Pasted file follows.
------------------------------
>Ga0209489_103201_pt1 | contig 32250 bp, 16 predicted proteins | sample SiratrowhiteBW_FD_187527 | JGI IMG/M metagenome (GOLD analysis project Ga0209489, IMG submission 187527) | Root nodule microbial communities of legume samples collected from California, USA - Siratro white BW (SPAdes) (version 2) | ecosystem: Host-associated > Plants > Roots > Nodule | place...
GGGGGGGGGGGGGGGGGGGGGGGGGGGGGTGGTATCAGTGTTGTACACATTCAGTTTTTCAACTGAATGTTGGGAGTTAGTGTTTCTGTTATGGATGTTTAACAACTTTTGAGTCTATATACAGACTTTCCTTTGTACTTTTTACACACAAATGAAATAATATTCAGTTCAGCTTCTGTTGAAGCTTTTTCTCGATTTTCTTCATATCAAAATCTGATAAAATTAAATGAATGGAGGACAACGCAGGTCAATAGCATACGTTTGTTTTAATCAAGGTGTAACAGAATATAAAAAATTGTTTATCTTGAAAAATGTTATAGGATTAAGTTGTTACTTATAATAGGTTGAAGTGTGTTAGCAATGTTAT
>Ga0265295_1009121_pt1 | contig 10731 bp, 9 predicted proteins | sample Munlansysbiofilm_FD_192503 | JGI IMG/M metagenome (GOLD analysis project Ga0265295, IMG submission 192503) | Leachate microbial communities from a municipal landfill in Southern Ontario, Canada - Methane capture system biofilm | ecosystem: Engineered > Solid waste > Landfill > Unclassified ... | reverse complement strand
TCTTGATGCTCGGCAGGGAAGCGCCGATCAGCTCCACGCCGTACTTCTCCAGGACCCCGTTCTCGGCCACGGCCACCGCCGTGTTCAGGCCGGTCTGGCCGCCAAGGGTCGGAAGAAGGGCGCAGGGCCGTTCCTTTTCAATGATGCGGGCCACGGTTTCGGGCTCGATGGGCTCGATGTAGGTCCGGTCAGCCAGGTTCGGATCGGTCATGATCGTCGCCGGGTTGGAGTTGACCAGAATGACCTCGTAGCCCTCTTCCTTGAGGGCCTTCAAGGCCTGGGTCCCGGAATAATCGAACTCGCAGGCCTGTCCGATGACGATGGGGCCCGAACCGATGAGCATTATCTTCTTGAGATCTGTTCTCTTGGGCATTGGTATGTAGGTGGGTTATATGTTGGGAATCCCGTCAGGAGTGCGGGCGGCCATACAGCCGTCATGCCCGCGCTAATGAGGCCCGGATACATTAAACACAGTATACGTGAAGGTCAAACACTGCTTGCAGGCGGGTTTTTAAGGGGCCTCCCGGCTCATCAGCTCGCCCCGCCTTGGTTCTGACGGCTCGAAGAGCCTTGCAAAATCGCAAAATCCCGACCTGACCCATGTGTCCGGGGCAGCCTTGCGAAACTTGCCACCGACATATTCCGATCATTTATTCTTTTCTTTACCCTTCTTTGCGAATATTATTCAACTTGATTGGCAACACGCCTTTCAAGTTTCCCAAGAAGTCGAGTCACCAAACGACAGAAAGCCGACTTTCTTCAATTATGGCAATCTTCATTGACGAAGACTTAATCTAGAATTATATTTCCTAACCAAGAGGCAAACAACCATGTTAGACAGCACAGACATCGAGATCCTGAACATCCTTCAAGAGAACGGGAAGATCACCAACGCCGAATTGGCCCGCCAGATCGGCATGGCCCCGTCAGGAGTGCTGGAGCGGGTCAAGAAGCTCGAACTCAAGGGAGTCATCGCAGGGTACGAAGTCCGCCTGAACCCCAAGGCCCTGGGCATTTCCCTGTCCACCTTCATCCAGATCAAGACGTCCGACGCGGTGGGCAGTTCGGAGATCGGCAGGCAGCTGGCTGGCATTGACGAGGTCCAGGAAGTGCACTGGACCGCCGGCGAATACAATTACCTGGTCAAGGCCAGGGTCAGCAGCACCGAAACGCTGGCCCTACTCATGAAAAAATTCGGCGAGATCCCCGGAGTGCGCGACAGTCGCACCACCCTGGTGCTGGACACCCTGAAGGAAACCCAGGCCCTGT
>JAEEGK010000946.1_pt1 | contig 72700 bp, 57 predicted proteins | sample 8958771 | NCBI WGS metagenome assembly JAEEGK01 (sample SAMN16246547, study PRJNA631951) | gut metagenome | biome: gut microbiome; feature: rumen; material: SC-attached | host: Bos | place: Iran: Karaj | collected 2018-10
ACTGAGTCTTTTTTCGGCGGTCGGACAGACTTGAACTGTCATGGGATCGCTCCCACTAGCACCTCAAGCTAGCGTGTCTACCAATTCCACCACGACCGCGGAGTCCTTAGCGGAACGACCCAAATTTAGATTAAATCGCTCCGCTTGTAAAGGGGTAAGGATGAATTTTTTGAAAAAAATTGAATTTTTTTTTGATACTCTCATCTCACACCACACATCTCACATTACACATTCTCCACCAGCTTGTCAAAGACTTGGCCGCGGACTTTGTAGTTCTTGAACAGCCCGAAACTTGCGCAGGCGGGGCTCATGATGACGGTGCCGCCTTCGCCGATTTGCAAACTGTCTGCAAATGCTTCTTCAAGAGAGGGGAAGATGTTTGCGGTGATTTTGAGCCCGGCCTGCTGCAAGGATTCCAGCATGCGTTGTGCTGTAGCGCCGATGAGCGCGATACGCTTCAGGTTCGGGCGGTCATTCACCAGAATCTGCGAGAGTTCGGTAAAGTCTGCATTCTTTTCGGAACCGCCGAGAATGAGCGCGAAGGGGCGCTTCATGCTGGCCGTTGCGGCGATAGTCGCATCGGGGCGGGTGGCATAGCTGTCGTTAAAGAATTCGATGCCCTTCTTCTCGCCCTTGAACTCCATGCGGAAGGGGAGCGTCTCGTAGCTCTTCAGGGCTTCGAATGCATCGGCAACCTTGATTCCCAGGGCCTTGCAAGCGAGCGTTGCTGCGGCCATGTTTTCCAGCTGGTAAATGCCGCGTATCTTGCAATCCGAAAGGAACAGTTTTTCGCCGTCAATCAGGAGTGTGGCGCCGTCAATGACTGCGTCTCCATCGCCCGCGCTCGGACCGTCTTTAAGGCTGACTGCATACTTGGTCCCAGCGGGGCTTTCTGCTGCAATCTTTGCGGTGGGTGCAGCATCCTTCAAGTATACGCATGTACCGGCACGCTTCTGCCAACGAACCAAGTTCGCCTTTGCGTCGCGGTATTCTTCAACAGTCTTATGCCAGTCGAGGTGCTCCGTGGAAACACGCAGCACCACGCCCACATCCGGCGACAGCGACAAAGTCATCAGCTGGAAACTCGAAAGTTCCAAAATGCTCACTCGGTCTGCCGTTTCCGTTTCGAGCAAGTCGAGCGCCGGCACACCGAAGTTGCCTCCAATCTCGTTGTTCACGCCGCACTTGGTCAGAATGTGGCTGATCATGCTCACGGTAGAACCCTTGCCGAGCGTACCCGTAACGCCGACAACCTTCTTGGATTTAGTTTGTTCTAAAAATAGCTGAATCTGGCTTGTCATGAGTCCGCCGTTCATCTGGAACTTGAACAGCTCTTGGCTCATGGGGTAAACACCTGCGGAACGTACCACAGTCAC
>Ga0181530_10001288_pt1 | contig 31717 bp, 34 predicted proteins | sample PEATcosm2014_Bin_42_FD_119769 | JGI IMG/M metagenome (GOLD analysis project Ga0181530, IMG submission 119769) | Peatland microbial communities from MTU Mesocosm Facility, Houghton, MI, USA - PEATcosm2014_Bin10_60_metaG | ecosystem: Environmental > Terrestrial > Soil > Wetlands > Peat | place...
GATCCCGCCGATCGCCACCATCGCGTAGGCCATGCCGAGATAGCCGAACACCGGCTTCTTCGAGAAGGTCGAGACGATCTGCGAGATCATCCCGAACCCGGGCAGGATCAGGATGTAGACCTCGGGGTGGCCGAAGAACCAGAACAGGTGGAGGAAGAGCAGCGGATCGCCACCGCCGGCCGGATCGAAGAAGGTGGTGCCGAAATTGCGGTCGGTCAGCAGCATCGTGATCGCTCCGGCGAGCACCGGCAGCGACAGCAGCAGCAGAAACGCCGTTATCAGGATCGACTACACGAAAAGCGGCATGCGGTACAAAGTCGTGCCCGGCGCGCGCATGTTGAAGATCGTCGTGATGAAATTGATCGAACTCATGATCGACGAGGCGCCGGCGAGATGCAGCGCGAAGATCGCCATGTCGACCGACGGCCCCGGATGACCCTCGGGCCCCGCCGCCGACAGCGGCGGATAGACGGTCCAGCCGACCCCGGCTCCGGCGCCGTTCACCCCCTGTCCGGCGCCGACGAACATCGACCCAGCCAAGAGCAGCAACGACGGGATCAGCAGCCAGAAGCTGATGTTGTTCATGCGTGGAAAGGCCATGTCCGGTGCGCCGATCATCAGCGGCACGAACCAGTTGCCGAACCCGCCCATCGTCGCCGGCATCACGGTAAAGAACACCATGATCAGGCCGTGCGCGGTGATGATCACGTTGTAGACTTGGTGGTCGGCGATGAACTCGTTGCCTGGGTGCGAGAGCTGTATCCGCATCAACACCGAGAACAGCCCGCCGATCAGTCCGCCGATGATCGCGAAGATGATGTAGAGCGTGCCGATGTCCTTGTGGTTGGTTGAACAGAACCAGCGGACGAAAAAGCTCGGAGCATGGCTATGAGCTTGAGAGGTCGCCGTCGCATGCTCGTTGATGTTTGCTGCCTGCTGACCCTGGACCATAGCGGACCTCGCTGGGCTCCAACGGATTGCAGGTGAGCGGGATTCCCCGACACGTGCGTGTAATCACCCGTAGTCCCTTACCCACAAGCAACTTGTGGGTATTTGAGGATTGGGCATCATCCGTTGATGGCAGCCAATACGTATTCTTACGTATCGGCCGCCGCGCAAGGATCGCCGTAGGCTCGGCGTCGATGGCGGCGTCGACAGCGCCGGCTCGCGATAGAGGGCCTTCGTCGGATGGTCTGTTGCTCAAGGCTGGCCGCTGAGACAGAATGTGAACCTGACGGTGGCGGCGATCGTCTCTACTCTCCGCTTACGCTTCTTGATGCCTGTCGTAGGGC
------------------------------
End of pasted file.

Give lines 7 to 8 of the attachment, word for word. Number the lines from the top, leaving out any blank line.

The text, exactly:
>Ga0181530_10001288_pt1 | contig 31717 bp, 34 predicted proteins | sample PEATcosm2014_Bin_42_FD_119769 | JGI IMG/M metagenome (GOLD analysis project Ga0181530, IMG submission 119769) | Peatland microbial communities from MTU Mesocosm Facility, Houghton, MI, USA - PEATcosm2014_Bin10_60_metaG | ecosystem: Environmental > Terrestrial > Soil > Wetlands > Peat | place...
GATCCCGCCGATCGCCACCATCGCGTAGGCCATGCCGAGATAGCCGAACACCGGCTTCTTCGAGAAGGTCGAGACGATCTGCGAGATCATCCCGAACCCGGGCAGGATCAGGATGTAGACCTCGGGGTGGCCGAAGAACCAGAACAGGTGGAGGAAGAGCAGCGGATCGCCACCGCCGGCCGGATCGAAGAAGGTGGTGCCGAAATTGCGGTCGGTCAGCAGCATCGTGATCGCTCCGGCGAGCACCGGCAGCGACAGCAGCAGCAGAAACGCCGTTATCAGGATCGACTACACGAAAAGCGGCATGCGGTACAAAGTCGTGCCCGGCGCGCGCATGTTGAAGATCGTCGTGATGAAATTGATCGAACTCATGATCGACGAGGCGCCGGCGAGATGCAGCGCGAAGATCGCCATGTCGACCGACGGCCCCGGATGACCCTCGGGCCCCGCCGCCGACAGCGGCGGATAGACGGTCCAGCCGACCCCGGCTCCGGCGCCGTTCACCCCCTGTCCGGCGCCGACGAACATCGACCCAGCCAAGAGCAGCAACGACGGGATCAGCAGCCAGAAGCTGATGTTGTTCATGCGTGGAAAGGCCATGTCCGGTGCGCCGATCATCAGCGGCACGAACCAGTTGCCGAACCCGCCCATCGTCGCCGGCATCACGGTAAAGAACACCATGATCAGGCCGTGCGCGGTGATGATCACGTTGTAGACTTGGTGGTCGGCGATGAACTCGTTGCCTGGGTGCGAGAGCTGTATCCGCATCAACACCGAGAACAGCCCGCCGATCAGTCCGCCGATGATCGCGAAGATGATGTAGAGCGTGCCGATGTCCTTGTGGTTGGTTGAACAGAACCAGCGGACGAAAAAGCTCGGAGCATGGCTATGAGCTTGAGAGGTCGCCGTCGCATGCTCGTTGATGTTTGCTGCCTGCTGACCCTGGACCATAGCGGACCTCGCTGGGCTCCAACGGATTGCAGGTGAGCGGGATTCCCCGACACGTGCGTGTAATCACCCGTAGTCCCTTACCCACAAGCAACTTGTGGGTATTTGAGGATTGGGCATCATCCGTTGATGGCAGCCAATACGTATTCTTACGTATCGGCCGCCGCGCAAGGATCGCCGTAGGCTCGGCGTCGATGGCGGCGTCGACAGCGCCGGCTCGCGATAGAGGGCCTTCGTCGGATGGTCTGTTGCTCAAGGCTGGCCGCTGAGACAGAATGTGAACCTGACGGTGGCGGCGATCGTCTCTACTCTCCGCTTACGCTTCTTGATGCCTGTCGTAGGGC